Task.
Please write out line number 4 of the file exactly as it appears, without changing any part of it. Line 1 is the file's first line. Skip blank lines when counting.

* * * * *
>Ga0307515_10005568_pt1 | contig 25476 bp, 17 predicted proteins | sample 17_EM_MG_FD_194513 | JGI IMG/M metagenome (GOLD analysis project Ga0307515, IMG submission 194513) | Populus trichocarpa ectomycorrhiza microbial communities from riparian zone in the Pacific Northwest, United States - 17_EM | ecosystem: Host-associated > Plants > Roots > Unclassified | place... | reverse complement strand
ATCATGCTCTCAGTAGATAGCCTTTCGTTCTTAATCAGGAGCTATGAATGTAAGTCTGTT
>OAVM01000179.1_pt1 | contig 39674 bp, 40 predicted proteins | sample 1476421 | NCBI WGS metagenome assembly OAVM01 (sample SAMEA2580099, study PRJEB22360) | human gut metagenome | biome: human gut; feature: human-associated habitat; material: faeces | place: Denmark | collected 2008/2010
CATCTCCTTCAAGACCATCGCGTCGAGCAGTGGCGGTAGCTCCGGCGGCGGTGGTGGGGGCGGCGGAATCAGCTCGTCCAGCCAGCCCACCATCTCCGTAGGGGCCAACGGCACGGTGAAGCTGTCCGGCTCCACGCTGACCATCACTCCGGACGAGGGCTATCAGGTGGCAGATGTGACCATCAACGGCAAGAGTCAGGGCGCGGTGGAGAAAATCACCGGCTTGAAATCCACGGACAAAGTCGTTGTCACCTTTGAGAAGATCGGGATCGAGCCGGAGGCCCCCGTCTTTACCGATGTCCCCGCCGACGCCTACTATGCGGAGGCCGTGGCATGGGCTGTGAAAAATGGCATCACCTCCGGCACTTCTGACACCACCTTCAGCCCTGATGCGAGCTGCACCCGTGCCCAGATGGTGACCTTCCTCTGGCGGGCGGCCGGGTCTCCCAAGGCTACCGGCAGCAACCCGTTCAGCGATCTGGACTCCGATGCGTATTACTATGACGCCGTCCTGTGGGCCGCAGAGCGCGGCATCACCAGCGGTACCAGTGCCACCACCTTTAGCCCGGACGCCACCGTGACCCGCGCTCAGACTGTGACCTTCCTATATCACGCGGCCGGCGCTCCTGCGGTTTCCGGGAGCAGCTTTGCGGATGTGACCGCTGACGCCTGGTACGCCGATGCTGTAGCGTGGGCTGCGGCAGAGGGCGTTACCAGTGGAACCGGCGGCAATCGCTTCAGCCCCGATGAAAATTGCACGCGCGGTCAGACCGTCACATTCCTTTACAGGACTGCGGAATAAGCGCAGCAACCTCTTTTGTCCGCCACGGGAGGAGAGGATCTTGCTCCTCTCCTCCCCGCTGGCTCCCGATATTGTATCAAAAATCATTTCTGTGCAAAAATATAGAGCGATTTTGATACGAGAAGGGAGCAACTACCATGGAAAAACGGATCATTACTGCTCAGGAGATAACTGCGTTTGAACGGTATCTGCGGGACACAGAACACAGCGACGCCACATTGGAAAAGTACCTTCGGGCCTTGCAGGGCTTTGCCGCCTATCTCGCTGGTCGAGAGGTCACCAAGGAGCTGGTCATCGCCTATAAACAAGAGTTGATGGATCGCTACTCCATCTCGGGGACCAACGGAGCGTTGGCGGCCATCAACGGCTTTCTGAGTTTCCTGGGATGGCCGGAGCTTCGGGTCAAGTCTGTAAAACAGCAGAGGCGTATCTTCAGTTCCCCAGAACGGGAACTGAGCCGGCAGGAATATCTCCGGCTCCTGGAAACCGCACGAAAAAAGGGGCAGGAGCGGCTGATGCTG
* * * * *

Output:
CATCTCCTTCAAGACCATCGCGTCGAGCAGTGGCGGTAGCTCCGGCGGCGGTGGTGGGGGCGGCGGAATCAGCTCGTCCAGCCAGCCCACCATCTCCGTAGGGGCCAACGGCACGGTGAAGCTGTCCGGCTCCACGCTGACCATCACTCCGGACGAGGGCTATCAGGTGGCAGATGTGACCATCAACGGCAAGAGTCAGGGCGCGGTGGAGAAAATCACCGGCTTGAAATCCACGGACAAAGTCGTTGTCACCTTTGAGAAGATCGGGATCGAGCCGGAGGCCCCCGTCTTTACCGATGTCCCCGCCGACGCCTACTATGCGGAGGCCGTGGCATGGGCTGTGAAAAATGGCATCACCTCCGGCACTTCTGACACCACCTTCAGCCCTGATGCGAGCTGCACCCGTGCCCAGATGGTGACCTTCCTCTGGCGGGCGGCCGGGTCTCCCAAGGCTACCGGCAGCAACCCGTTCAGCGATCTGGACTCCGATGCGTATTACTATGACGCCGTCCTGTGGGCCGCAGAGCGCGGCATCACCAGCGGTACCAGTGCCACCACCTTTAGCCCGGACGCCACCGTGACCCGCGCTCAGACTGTGACCTTCCTATATCACGCGGCCGGCGCTCCTGCGGTTTCCGGGAGCAGCTTTGCGGATGTGACCGCTGACGCCTGGTACGCCGATGCTGTAGCGTGGGCTGCGGCAGAGGGCGTTACCAGTGGAACCGGCGGCAATCGCTTCAGCCCCGATGAAAATTGCACGCGCGGTCAGACCGTCACATTCCTTTACAGGACTGCGGAATAAGCGCAGCAACCTCTTTTGTCCGCCACGGGAGGAGAGGATCTTGCTCCTCTCCTCCCCGCTGGCTCCCGATATTGTATCAAAAATCATTTCTGTGCAAAAATATAGAGCGATTTTGATACGAGAAGGGAGCAACTACCATGGAAAAACGGATCATTACTGCTCAGGAGATAACTGCGTTTGAACGGTATCTGCGGGACACAGAACACAGCGACGCCACATTGGAAAAGTACCTTCGGGCCTTGCAGGGCTTTGCCGCCTATCTCGCTGGTCGAGAGGTCACCAAGGAGCTGGTCATCGCCTATAAACAAGAGTTGATGGATCGCTACTCCATCTCGGGGACCAACGGAGCGTTGGCGGCCATCAACGGCTTTCTGAGTTTCCTGGGATGGCCGGAGCTTCGGGTCAAGTCTGTAAAACAGCAGAGGCGTATCTTCAGTTCCCCAGAACGGGAACTGAGCCGGCAGGAATATCTCCGGCTCCTGGAAACCGCACGAAAAAAGGGGCAGGAGCGGCTGATGCTG